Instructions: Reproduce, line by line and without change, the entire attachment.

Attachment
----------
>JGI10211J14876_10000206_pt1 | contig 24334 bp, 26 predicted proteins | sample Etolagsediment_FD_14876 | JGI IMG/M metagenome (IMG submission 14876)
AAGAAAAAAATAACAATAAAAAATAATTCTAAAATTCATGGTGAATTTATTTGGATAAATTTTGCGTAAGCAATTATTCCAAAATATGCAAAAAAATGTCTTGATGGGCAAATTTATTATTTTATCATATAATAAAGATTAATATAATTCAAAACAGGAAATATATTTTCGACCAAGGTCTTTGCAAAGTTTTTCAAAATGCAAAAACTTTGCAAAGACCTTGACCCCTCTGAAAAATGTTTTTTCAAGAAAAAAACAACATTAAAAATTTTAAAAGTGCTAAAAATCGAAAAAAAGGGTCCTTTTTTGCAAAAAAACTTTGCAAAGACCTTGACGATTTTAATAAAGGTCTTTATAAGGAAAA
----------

>JGI10211J14876_10000206_pt1 | contig 24334 bp, 26 predicted proteins | sample Etolagsediment_FD_14876 | JGI IMG/M metagenome (IMG submission 14876)
AAGAAAAAAATAACAATAAAAAATAATTCTAAAATTCATGGTGAATTTATTTGGATAAATTTTGCGTAAGCAATTATTCCAAAATATGCAAAAAAATGTCTTGATGGGCAAATTTATTATTTTATCATATAATAAAGATTAATATAATTCAAAACAGGAAATATATTTTCGACCAAGGTCTTTGCAAAGTTTTTCAAAATGCAAAAACTTTGCAAAGACCTTGACCCCTCTGAAAAATGTTTTTTCAAGAAAAAAACAACATTAAAAATTTTAAAAGTGCTAAAAATCGAAAAAAAGGGTCCTTTTTTGCAAAAAAACTTTGCAAAGACCTTGACGATTTTAATAAAGGTCTTTATAAGGAAAA